Strangely enough, on the night they were more or less as they are. There were no knock-out blows and no dreadful slip-ups.
Gordon Brown looked remarkably like, well, Gordon Brown – a bruising juggernaut of a politician who attracts respect and loathing according to taste. David Cameron displayed the fluency and charm that comes easily to Tory toffs. Nick Clegg stuck to the practised, occasionally sanctimonious script that the two big parties have had their chance. Read more
First thoughts on the debate which was much more lively than many expected:
1) Nick Clegg dominated proceedings and must be held to have been the clear winner in the actual contest. He always had the easiest task and it is no surprise he came out well but I never expected him to be quite such a commanding figure. He was clear, articulate, forceful without being overly aggressive. He seemed relaxed (possibly too much so – I wondered about the hands in the pocket stance) and always spoke directly to the camera. Read more
JP 11.27pm Time for my last attempt at sober analysis of the debate and the aftermath.
What matters ultimately is who came out on top between Cameron and Brown. After all, the Lib Dems have no chance in the majority of seats in the general election. They may still be glad to increase their number of seats from the current 63. Those are the basic facts.
If the preliminary reports are correct – that Cameron was significantly ahead of Brown – that may, ultimately, turn out to be crucial.
Regardless of Clegg’s moment in the sun (“Clegg the outsider seizes his moment in the TV spotlight” is the Guardian front page tomorrow. And “shock victory for Clegg” is the Daily Mail.) It’s still about blues versus reds. Read more
Join Alex and Jim tonight from 7pm BST for witty political banter, instant commentary and analysis and more as the three party leaders go head-to-head-to-head in the most exciting televised political debate to hit British airwaves. Read more
On the leaders’ debate:
Cameron warns of “sluggish” debate – The FT
Big match build-up – Adam Boulton on Sky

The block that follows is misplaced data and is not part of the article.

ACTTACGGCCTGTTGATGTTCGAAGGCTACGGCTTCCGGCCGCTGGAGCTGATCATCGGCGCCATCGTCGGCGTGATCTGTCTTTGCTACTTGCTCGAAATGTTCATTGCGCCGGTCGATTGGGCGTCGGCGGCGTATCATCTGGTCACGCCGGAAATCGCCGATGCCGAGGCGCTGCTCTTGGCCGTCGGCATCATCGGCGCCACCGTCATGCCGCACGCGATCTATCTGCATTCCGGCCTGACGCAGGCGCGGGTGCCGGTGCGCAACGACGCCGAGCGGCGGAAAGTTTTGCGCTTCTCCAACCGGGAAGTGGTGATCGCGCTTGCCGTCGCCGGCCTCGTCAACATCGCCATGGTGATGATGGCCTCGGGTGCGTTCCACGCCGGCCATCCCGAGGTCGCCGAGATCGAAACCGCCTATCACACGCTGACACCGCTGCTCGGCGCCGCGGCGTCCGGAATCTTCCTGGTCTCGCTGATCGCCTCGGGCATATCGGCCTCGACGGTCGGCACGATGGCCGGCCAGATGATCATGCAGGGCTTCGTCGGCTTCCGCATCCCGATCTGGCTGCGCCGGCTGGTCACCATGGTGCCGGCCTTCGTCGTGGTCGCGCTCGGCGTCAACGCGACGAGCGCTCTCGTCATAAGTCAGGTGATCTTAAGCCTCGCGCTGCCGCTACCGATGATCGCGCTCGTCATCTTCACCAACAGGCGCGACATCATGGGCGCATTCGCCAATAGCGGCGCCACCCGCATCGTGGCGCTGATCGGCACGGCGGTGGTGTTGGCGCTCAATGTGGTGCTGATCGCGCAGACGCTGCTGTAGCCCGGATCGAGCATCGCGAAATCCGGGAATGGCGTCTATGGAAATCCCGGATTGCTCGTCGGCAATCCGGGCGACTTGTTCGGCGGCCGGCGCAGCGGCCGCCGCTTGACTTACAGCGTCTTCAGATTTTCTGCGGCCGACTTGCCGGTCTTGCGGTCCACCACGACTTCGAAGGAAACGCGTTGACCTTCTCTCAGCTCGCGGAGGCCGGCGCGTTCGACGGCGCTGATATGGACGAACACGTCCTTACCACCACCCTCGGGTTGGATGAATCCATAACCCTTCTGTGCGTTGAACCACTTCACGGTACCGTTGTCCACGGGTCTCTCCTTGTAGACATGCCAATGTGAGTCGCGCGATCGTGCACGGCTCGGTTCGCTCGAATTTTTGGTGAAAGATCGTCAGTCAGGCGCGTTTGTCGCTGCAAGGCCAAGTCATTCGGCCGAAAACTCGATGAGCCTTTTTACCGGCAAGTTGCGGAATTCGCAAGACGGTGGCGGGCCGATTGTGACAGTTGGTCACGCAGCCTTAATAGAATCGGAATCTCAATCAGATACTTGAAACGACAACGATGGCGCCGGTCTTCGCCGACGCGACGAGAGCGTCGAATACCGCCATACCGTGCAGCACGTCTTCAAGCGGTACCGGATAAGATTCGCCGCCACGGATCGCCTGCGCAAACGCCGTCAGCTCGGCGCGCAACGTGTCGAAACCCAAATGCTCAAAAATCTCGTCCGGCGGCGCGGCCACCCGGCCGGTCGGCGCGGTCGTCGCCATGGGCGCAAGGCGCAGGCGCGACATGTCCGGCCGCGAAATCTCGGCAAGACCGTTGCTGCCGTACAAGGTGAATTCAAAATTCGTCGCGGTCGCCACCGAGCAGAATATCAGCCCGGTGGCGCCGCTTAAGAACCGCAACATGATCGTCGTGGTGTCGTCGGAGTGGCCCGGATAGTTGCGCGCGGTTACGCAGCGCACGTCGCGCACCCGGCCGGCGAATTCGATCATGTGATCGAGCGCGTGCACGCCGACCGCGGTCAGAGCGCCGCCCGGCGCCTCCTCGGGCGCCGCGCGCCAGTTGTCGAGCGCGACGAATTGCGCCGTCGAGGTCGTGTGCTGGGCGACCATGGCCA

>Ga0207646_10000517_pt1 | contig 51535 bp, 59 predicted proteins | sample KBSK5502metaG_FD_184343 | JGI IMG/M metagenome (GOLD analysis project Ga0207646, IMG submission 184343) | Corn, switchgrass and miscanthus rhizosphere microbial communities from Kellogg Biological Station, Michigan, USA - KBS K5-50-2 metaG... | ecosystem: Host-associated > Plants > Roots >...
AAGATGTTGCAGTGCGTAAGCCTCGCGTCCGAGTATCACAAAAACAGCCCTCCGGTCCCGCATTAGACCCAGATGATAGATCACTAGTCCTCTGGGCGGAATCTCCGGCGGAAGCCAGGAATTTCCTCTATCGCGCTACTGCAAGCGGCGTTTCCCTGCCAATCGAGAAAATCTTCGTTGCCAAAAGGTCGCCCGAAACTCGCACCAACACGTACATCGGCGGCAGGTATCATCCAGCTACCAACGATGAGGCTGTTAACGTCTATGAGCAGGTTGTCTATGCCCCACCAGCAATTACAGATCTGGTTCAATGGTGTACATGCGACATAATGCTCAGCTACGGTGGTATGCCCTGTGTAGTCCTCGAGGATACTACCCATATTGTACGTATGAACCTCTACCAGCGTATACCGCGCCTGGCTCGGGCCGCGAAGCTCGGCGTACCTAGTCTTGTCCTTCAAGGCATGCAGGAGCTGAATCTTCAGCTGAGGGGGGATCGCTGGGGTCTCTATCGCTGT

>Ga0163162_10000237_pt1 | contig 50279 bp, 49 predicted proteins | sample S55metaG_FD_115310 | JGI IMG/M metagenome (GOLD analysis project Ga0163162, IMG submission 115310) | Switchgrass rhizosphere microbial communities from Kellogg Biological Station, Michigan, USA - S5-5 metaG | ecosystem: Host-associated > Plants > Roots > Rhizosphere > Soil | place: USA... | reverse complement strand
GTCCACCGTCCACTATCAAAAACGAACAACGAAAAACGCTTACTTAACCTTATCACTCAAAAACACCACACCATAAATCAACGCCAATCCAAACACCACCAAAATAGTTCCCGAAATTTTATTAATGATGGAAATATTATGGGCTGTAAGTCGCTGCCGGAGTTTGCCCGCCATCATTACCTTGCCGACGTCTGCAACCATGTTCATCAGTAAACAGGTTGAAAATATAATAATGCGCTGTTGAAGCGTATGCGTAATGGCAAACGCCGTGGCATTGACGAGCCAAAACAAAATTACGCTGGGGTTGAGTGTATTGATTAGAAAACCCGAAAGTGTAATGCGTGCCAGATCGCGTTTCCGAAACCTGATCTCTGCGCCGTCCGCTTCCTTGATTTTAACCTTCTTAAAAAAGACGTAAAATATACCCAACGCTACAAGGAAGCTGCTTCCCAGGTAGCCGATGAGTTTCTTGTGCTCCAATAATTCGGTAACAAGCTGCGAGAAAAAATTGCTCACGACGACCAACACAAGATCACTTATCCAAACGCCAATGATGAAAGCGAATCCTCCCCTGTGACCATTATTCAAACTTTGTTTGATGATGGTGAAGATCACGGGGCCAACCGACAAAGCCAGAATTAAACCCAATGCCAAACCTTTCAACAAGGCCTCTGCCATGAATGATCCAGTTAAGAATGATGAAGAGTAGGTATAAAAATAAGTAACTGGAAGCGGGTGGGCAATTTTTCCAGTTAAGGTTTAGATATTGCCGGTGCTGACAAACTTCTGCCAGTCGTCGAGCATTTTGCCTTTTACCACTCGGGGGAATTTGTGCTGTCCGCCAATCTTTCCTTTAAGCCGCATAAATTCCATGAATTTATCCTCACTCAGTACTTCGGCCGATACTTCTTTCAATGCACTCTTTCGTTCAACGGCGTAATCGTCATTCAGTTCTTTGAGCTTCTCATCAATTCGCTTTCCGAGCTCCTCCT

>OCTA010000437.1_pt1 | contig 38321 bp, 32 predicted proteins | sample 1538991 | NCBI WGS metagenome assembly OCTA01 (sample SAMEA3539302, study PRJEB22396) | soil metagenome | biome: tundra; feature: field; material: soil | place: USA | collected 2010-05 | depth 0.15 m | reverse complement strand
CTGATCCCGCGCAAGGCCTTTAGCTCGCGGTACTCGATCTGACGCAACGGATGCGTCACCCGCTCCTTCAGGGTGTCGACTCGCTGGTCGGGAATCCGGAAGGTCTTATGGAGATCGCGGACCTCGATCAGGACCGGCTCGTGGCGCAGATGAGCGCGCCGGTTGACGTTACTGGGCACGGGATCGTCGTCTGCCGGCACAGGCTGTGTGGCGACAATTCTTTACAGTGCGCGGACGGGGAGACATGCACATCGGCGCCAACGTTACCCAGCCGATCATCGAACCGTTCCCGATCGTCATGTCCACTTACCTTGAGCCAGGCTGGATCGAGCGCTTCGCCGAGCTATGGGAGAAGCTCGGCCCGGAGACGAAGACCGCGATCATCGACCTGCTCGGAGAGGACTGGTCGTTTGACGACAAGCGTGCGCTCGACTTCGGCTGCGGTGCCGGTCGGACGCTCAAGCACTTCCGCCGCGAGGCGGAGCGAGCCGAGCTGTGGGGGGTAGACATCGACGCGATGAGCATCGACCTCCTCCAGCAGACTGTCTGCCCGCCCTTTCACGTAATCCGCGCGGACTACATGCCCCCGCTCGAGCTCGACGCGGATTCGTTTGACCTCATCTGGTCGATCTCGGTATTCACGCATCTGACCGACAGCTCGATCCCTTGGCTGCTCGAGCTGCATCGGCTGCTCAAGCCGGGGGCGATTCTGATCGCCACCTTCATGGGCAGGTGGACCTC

Feeling queasy – Nick Robinson’s newslog
What if it’s too boring for words – Benedict Brogan in The Telegraph
On the election:
Eddie Izzard’s PPB is awfully good – Toby Young in The Telegraph
Zac Goldsmith threatens to resign – Paul Waugh in The Evening Standard
The Green party manifeso for a low-key life – Michael White in The Guardian
The Dark Lord takes to the dancefloor – Iain Martin in the Wall St Journal Read more
A cloud of volcanic ash from Iceland is closing Britain’ airports and hogging the news bulletins. It has everything the election lacks – great pictures, a direct and tangible impact on real people, a touch of science and wonderment too it. Small wonder the news organisations are diverted from a campaign which is clearly failing to ignite public interest despite an unclear outcome.
Similar quantities of hot air have been spewed out in advance of tonight’s TV debate. Endless clips of Nixon and Kennedy – have littered our screens (and even some front pages). After months of bigging it up, broadcasters have joined the expectation management game, worrying that perhaps it will be too boring (subtext: we want more fireworks next time – perhaps a panel led by Simon Cowell and a buzzer to shut up the candidates). Read more
Party leaders set to campaign in north-west ahead of tonight’s first televised leaders’ election debate in Manchester. The 90-minute programme starts at 8pm on ITV.
Elsewhere George Osborne visits an Airbus factory in Flintshire, Lord Adonis visits the international rail terminal in Kent and the Greens launch their manifesto in Brighton. Read more